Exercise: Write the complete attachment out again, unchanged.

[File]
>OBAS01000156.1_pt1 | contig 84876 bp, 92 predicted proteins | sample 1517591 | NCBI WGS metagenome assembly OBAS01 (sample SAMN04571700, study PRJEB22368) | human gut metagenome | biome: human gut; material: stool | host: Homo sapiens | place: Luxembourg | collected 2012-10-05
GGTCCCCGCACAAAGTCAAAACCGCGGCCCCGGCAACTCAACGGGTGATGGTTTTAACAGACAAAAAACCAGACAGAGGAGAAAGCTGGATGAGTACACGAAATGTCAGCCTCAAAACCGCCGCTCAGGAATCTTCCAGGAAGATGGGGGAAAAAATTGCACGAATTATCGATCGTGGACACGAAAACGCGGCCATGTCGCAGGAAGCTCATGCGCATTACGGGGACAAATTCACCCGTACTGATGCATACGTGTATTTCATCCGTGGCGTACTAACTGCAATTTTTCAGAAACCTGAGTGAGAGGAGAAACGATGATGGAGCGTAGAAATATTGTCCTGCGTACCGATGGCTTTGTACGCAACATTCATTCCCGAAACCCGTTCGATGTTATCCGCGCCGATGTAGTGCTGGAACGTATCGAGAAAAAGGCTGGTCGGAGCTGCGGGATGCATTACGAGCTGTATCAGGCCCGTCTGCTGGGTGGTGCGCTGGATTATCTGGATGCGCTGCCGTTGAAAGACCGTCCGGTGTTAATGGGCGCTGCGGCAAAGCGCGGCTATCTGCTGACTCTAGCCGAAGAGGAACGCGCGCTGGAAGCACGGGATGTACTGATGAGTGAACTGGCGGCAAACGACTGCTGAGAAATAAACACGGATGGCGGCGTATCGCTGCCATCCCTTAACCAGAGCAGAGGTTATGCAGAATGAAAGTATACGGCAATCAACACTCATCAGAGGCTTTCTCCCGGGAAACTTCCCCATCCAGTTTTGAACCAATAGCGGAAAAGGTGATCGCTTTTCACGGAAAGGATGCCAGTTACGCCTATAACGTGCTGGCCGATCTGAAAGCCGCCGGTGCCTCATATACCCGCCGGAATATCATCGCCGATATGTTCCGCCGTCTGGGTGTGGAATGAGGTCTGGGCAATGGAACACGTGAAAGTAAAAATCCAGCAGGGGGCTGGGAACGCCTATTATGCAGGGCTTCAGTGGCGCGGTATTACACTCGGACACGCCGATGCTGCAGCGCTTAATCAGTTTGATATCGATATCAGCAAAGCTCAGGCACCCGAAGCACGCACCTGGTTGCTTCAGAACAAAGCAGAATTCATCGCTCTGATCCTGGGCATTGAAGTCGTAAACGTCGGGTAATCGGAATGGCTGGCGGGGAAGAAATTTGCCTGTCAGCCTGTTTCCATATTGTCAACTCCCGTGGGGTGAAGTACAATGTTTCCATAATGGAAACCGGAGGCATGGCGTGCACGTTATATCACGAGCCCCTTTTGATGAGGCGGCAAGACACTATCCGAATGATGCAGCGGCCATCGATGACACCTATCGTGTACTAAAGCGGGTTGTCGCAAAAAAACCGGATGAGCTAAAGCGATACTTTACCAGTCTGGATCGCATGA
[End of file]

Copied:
>OBAS01000156.1_pt1 | contig 84876 bp, 92 predicted proteins | sample 1517591 | NCBI WGS metagenome assembly OBAS01 (sample SAMN04571700, study PRJEB22368) | human gut metagenome | biome: human gut; material: stool | host: Homo sapiens | place: Luxembourg | collected 2012-10-05
GGTCCCCGCACAAAGTCAAAACCGCGGCCCCGGCAACTCAACGGGTGATGGTTTTAACAGACAAAAAACCAGACAGAGGAGAAAGCTGGATGAGTACACGAAATGTCAGCCTCAAAACCGCCGCTCAGGAATCTTCCAGGAAGATGGGGGAAAAAATTGCACGAATTATCGATCGTGGACACGAAAACGCGGCCATGTCGCAGGAAGCTCATGCGCATTACGGGGACAAATTCACCCGTACTGATGCATACGTGTATTTCATCCGTGGCGTACTAACTGCAATTTTTCAGAAACCTGAGTGAGAGGAGAAACGATGATGGAGCGTAGAAATATTGTCCTGCGTACCGATGGCTTTGTACGCAACATTCATTCCCGAAACCCGTTCGATGTTATCCGCGCCGATGTAGTGCTGGAACGTATCGAGAAAAAGGCTGGTCGGAGCTGCGGGATGCATTACGAGCTGTATCAGGCCCGTCTGCTGGGTGGTGCGCTGGATTATCTGGATGCGCTGCCGTTGAAAGACCGTCCGGTGTTAATGGGCGCTGCGGCAAAGCGCGGCTATCTGCTGACTCTAGCCGAAGAGGAACGCGCGCTGGAAGCACGGGATGTACTGATGAGTGAACTGGCGGCAAACGACTGCTGAGAAATAAACACGGATGGCGGCGTATCGCTGCCATCCCTTAACCAGAGCAGAGGTTATGCAGAATGAAAGTATACGGCAATCAACACTCATCAGAGGCTTTCTCCCGGGAAACTTCCCCATCCAGTTTTGAACCAATAGCGGAAAAGGTGATCGCTTTTCACGGAAAGGATGCCAGTTACGCCTATAACGTGCTGGCCGATCTGAAAGCCGCCGGTGCCTCATATACCCGCCGGAATATCATCGCCGATATGTTCCGCCGTCTGGGTGTGGAATGAGGTCTGGGCAATGGAACACGTGAAAGTAAAAATCCAGCAGGGGGCTGGGAACGCCTATTATGCAGGGCTTCAGTGGCGCGGTATTACACTCGGACACGCCGATGCTGCAGCGCTTAATCAGTTTGATATCGATATCAGCAAAGCTCAGGCACCCGAAGCACGCACCTGGTTGCTTCAGAACAAAGCAGAATTCATCGCTCTGATCCTGGGCATTGAAGTCGTAAACGTCGGGTAATCGGAATGGCTGGCGGGGAAGAAATTTGCCTGTCAGCCTGTTTCCATATTGTCAACTCCCGTGGGGTGAAGTACAATGTTTCCATAATGGAAACCGGAGGCATGGCGTGCACGTTATATCACGAGCCCCTTTTGATGAGGCGGCAAGACACTATCCGAATGATGCAGCGGCCATCGATGACACCTATCGTGTACTAAAGCGGGTTGTCGCAAAAAAACCGGATGAGCTAAAGCGATACTTTACCAGTCTGGATCGCATGA